“Complexity is Fraud”: Why We Must Drop Micro-Targeted Ads to Help Publishers and to Protect Online Privacy

Posted on Nov 4, 2021 by Glyn Moody

It has been clear for years that the widespread use of micro-targeted advertising and real-time bidding represents a huge threat to online privacy. Fortunately, an alternative approach is already to hand. Using contextual advertising, where ads are placed according to the editorial material, rather than based on who is viewing it, would allow the entire surveillance advertising edifice to be dismantled. But there are major forces ranged against the idea. The Internet giants Google and Facebook derive most of their income from privacy-harmful advertising. A huge adtech industry has sprung up to service that approach. The publishers that display many of these micro-targeted ads claim they need them to survive. Many of these players have well-oiled lobbying machines that push these arguments to politicians in order to prevent new legislation from restricting or even banning micro-targeted ads.

Against those massively well-financed and well-connected groups, the fight to rein in micro-targeted advertising might seem hopeless. Nonetheless, there are efforts to counter those powers. Privacy News Online wrote about one of them back in July. The Tracking-Free Ads Coalition is “a coalition of political leaders, civil society organisations and companies from across the EU that are committed to put an end to the pervasive tracking advertising industry that dominates the internet today.” It includes 24 Members of the European Parliament from a range of parties. Recently, they took the unusual step of writing to leading businesses that use targeted advertising:

Among civil society there is a growing consensus that the current digital advertising system is posing a burgeoning threat to privacy, societal cohesion and democracy around the world. With this letter, we want to call upon you as corporate leader to stop contributing to the highly opaque and toxic ecosystem of tracking advertising. We call on you to switch to less harmful and still, even more effective, alternatives which are already available.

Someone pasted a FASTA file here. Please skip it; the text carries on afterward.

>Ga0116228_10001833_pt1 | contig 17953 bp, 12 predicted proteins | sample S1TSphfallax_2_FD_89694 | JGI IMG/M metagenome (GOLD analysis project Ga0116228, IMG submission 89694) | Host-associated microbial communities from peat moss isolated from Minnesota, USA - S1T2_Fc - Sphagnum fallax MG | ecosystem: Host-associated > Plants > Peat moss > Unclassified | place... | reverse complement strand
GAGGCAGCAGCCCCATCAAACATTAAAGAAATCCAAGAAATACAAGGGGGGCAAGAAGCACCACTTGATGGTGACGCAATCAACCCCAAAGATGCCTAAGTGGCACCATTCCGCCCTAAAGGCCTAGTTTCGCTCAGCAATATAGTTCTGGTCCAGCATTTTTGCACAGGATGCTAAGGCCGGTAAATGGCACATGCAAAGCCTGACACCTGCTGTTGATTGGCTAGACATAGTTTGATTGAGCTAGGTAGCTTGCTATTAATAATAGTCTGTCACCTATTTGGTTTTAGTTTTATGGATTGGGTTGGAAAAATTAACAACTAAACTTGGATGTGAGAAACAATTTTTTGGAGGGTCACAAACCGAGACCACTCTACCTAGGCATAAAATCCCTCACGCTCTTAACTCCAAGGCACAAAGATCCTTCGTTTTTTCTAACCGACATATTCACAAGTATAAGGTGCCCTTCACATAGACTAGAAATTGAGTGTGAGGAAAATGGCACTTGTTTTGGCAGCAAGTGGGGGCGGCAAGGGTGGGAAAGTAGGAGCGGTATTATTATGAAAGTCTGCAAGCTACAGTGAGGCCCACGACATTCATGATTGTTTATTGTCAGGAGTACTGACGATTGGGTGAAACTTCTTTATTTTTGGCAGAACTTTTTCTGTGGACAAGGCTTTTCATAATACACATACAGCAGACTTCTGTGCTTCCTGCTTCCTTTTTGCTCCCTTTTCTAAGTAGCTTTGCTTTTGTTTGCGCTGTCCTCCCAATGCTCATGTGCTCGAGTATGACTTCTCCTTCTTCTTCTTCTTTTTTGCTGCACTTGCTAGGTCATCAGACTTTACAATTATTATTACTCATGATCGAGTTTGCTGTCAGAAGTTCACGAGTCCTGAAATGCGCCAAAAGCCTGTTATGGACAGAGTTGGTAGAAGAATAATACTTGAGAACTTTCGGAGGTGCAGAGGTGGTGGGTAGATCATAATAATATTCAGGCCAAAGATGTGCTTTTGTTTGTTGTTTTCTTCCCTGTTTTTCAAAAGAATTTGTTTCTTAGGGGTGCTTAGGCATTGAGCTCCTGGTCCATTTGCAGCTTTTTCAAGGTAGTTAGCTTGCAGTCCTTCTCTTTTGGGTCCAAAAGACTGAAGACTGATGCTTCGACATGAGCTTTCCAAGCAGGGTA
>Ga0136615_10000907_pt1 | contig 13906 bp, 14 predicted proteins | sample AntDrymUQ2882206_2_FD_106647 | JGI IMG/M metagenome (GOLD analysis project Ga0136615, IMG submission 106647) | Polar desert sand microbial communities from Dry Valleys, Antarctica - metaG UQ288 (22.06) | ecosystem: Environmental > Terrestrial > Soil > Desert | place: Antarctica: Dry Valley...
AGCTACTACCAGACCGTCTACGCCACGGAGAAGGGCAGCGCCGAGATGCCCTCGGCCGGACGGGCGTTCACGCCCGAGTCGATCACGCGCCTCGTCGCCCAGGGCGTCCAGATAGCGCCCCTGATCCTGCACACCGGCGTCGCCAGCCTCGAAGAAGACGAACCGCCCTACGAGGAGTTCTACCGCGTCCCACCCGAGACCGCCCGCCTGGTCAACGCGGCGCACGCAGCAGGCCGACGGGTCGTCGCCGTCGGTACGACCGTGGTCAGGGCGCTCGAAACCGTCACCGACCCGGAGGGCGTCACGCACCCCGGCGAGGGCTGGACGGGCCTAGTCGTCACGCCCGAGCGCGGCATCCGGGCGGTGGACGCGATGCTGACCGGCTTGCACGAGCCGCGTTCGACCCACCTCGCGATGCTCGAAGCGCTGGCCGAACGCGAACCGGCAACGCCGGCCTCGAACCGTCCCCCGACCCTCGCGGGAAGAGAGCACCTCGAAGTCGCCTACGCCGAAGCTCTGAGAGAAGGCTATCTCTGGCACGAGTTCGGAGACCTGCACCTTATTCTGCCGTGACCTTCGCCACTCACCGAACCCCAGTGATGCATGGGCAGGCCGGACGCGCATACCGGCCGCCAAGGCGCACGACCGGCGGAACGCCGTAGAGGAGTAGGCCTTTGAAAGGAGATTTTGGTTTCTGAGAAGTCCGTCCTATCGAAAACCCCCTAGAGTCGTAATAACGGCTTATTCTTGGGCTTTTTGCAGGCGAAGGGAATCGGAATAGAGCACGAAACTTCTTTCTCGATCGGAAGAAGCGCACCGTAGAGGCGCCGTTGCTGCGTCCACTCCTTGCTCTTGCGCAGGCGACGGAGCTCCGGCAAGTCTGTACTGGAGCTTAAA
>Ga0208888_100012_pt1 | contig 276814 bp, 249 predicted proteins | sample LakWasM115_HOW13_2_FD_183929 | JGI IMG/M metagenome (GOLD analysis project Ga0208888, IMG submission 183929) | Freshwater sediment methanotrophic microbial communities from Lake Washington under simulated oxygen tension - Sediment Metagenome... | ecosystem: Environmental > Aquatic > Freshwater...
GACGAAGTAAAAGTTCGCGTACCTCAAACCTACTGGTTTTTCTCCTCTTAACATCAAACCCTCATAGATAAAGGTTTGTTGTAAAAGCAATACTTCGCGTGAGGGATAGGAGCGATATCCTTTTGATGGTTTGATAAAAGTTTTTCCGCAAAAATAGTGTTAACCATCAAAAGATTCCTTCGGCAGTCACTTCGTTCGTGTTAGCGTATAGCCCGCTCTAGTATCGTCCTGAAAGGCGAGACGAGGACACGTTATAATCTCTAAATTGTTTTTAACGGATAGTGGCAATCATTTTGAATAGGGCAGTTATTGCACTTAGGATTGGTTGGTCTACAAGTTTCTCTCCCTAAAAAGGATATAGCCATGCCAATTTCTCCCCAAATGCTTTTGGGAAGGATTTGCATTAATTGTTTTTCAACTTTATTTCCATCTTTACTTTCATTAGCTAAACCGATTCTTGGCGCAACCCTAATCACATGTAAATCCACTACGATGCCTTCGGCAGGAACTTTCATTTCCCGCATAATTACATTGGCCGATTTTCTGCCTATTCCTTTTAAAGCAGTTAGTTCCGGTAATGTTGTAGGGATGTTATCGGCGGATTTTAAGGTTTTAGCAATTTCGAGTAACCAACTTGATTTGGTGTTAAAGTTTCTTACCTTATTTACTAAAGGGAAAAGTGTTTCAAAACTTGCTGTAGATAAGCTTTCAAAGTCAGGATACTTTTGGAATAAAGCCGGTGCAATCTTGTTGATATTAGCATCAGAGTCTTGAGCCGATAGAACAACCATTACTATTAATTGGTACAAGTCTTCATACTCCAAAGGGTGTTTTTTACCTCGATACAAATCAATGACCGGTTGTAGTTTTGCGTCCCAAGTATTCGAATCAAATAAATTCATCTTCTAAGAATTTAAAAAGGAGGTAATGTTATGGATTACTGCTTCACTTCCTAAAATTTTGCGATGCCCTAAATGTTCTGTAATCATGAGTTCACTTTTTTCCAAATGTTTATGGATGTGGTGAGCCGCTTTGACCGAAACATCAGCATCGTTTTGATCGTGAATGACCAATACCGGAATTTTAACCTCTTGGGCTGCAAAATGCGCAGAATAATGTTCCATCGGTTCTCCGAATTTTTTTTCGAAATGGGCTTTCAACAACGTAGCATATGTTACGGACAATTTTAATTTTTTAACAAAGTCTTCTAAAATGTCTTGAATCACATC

Another group active in this area is the Irish Council for Civil Liberties (ICCL), not least thanks to the work of Johnny Ryan. He’s just written a review of “sustainable publishing and tracking-based advertising” for the ICCL. It builds on his work last year that explored the privacy risks of real-time bidding. Back then, Ryan claimed that over 100 trillion pieces of personal data were sent out over the Internet as part of the RTB system in a year. His new report seeks to rebut the main arguments of those in favor of surveillance advertising.

For example, Ryan cites three examples where removing tracking has increased publisher revenue. Advertising increased by 149% when Dutch publisher NPO Group replaced micro-targeted ads with contextual ads. Similarly, Web sites operated by a Norwegian news publishing group saw advertisers pay an average of 391% more for contextual ads than for traditional surveillance-based ones. And another Norwegian site found that contextual ads achieved a price that was 210% higher than competing micro-targeted ads. This is a very small sample, so it would be hard to draw any firm conclusions from the figures. But at least it shows that contextual advertising can produce markedly higher revenue in real-world applications.